- Stephen and Mary,
I'm just now getting back to you on your earlier message. Congratulations on
buying Levity. I'm hoping by now that you have had time to sail her home and
are getting some sailing in. I think you will enjoy your CN 35. We are
really happy with Alegria's sailing performance. We were looking for a
cruising boat but wanted some speed. According to our GPS, she'll do 9 knots.
I think Levity must be one of the other two CN 35's listings that the broker
showed us. I remember that they were both on the East Coast and that one had
a Mercedes. Levity would have been on the market at the same time as Alegria.
Regarding the inner forestay set up, the former owner installed it and claimed
that he checked the installation with Camper Nicholson and that they said it
should work. Let me try to describe it: The stay runs from just below the
masthead (steaming) light to just behind the windlass one the foredeck. The
stay itself is in two pieces. The first piece stays attached to the mast as I
mentioned below the masthead light and is stored flush with the forward part
of the mast when not in use. The second piece is 3 to 4 feet long and is
removed and stored below. This solves the storage problem that you might be
reading about in recent issues of Practical Sailor if you get it. The
removable piece has a turnbuckle with two handles which fold out from the body
of the turnbuckle. I don't know the proper name for this type of turnbuckle
but it allows for easy adjustment and tensioning of the stay. The deck
fitting is a standard plate with eye that is reinforced from below with a 3/8
inch thick ( or there abouts) piece of aluminum plate. The approximate size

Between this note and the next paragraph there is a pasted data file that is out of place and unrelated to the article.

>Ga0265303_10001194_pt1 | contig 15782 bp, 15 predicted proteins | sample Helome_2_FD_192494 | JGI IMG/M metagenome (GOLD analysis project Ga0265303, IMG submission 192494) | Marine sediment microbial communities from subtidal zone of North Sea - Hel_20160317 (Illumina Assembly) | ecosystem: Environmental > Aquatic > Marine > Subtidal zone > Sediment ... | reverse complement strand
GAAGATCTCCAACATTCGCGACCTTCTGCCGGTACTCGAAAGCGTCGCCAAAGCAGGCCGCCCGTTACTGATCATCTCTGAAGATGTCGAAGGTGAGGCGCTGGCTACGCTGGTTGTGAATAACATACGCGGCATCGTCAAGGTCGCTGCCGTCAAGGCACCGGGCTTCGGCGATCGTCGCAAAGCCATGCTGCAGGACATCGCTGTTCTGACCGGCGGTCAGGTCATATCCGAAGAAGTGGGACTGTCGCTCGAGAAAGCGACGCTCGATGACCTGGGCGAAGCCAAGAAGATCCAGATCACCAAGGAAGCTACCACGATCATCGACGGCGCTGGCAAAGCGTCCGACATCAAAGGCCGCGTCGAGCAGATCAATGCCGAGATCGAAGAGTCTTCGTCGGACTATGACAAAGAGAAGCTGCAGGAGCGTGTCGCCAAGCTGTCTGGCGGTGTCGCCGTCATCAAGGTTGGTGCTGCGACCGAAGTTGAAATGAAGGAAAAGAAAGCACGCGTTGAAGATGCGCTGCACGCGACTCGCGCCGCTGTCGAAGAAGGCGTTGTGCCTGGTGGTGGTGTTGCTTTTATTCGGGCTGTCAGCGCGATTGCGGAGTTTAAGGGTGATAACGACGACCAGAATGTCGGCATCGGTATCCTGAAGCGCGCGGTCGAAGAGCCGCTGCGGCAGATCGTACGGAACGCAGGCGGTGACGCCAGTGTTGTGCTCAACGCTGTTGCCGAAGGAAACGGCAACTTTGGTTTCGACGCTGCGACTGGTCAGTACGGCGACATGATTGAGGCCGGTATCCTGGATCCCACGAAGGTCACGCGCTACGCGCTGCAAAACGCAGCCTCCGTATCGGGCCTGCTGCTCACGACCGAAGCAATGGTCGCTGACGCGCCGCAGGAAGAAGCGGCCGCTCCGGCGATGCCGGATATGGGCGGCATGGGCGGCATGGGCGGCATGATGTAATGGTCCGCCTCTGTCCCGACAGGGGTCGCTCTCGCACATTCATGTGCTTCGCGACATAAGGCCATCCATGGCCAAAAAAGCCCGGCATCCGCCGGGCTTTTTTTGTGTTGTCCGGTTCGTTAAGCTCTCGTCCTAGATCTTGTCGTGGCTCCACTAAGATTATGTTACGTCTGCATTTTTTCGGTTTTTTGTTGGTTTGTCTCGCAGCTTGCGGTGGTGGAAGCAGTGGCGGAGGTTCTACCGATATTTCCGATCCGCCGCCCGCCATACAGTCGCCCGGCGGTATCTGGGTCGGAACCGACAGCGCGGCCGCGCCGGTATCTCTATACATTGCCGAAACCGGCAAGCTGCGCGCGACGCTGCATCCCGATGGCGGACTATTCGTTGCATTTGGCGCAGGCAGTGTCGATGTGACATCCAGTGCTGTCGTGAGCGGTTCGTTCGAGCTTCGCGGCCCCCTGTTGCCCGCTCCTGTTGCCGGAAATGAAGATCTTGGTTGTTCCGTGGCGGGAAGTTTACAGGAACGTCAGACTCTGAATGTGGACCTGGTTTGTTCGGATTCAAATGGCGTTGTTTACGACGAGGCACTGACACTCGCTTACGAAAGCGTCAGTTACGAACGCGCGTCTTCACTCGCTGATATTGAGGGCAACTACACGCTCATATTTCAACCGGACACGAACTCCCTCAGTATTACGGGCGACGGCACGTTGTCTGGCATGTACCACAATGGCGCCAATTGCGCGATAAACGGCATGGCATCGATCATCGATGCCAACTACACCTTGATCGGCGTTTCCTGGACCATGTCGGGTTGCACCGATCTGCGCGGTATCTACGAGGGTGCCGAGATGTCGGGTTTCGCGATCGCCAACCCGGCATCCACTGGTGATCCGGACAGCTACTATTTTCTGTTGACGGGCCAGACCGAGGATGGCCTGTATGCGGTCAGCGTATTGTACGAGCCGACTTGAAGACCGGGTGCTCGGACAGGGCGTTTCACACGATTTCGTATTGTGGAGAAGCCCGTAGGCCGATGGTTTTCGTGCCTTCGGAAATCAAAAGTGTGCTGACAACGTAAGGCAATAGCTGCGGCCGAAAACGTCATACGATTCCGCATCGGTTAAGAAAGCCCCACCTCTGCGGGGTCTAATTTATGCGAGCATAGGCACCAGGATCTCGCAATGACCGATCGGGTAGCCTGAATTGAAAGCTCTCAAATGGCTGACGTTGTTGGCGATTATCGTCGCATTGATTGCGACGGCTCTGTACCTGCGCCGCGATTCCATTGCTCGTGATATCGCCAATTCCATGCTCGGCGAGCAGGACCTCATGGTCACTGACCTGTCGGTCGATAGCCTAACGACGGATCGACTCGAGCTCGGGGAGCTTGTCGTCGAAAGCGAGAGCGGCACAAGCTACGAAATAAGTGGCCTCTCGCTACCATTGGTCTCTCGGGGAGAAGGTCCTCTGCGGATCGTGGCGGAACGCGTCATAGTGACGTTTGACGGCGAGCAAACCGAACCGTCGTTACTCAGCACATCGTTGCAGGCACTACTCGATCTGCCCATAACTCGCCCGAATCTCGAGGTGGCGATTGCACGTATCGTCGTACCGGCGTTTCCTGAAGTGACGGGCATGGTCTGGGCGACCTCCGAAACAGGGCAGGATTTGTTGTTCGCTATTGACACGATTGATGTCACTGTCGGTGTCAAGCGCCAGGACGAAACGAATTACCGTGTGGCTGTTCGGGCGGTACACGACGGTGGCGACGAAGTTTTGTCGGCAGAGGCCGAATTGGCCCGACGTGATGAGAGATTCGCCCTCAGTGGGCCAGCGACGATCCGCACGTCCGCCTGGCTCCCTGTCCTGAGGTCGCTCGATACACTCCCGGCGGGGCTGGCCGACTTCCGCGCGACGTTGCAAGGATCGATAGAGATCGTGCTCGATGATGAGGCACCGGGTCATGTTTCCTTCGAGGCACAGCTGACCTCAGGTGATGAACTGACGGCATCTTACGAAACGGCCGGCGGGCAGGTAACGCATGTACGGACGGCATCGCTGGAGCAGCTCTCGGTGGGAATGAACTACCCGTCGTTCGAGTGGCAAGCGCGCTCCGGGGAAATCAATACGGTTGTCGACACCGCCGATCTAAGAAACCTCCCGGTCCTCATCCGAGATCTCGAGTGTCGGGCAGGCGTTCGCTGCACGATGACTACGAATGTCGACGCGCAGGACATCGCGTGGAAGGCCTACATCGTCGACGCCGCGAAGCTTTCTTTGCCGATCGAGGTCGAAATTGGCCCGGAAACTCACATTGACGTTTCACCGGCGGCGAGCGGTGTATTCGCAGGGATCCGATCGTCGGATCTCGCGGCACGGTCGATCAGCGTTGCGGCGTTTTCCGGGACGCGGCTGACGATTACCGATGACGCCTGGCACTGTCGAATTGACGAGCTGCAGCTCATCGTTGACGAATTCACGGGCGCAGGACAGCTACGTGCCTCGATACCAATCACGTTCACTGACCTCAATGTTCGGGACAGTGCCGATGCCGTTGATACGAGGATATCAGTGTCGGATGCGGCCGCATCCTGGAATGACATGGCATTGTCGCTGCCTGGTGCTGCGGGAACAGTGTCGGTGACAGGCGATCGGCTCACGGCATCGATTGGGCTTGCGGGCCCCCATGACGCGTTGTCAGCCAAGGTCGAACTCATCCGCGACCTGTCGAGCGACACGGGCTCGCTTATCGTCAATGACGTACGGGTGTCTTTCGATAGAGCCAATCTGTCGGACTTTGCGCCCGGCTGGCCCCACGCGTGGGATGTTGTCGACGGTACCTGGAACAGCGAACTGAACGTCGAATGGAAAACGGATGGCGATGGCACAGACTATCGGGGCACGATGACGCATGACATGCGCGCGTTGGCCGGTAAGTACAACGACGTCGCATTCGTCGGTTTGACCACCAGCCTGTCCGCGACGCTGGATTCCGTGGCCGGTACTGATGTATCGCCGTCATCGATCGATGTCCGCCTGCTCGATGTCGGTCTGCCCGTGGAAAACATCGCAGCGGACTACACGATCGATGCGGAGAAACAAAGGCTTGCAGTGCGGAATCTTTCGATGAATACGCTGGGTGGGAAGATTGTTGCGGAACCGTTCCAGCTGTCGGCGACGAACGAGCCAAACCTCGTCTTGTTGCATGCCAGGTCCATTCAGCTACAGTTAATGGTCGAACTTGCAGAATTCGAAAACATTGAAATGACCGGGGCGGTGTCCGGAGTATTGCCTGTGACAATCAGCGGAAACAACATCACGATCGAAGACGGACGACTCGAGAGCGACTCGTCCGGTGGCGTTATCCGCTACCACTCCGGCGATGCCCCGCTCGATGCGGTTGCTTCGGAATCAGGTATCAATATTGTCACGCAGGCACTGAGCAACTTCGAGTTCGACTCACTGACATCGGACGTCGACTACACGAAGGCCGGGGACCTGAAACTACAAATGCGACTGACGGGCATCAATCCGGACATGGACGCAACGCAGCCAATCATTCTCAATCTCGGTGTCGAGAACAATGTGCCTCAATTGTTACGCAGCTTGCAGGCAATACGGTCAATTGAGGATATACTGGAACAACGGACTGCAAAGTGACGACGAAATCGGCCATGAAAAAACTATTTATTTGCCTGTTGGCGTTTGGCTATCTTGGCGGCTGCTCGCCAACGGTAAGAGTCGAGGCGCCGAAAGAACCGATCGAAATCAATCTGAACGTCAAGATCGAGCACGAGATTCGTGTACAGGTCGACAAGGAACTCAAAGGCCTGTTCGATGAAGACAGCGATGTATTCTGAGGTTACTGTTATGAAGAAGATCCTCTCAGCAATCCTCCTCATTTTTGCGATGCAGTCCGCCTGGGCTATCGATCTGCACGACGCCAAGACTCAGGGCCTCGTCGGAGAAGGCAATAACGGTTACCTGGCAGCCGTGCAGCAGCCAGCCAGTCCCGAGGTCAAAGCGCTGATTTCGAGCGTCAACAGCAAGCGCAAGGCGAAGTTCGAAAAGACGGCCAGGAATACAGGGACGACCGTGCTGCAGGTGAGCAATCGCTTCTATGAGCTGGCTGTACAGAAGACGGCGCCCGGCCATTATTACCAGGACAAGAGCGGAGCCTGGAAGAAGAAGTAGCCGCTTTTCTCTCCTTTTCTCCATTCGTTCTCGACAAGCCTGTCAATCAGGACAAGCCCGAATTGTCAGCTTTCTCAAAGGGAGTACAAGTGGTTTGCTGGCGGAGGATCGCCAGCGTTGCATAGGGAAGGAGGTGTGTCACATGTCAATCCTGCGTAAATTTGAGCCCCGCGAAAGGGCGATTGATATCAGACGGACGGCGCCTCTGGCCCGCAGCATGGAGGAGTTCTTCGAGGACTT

of this reinforcing plate is 6 x 6 inches. It had to be notched slightly to
avoid the windlass parts protruding below decks. The reinforcing plate is in
turn reinforced by a short stay that runs down from the plate through a slit
the flooring of the forepeak storage area. This short stay is attached to
another 3/8 inch aluminum plate which is standing on edge and has been
glassed into the stem of the boat. As to the running rigging, Alegria has a
spinnaker halyard which I am assuming can be used to raise the storm staysail.
I say assume because we have never rigged the stay and have as yet to remove
the storm sail from it's bag. The sheets, I assume, are led to the secondary
winches on the aft part of the cockpit.
I hope this description helps. I would be happy to send pictures if that
I'm getting confused by hull numbers. Alegria is hull #68 and is supposedly a
1976. Jack has mentioned that Iona is hull 135 and is a 1977 which seems like
a lot of boats built in only one year. Can anyone clear this up? Perhaps
Alegria is an older boat but the year '76 is included in the serial number on
Have you contacted the yard? C&N has records on all their boats which are kept
as up-to-date as they can. I believe the e-mail address is in the archives or
you can call them.
Cheryl is the usual contact person and she will take down some info on you and
the transaction when you make contact. They can give you a lot of info.
(We got the blueprints for BluePearl!)
From the sounds of it I would say that you got the same advice re the inner
forestay that we did. I understand that that sort of arrangement is fairly
common over there and is usually termed a "solent stay". It is frequently used
in conjunction with a rooler furled jib to give better sail area control---who
wants to be dropping an unsecured sail when the wind pipes up?
I am still trying to figure out how to set up a database so we can compare boats
more easily. Someday...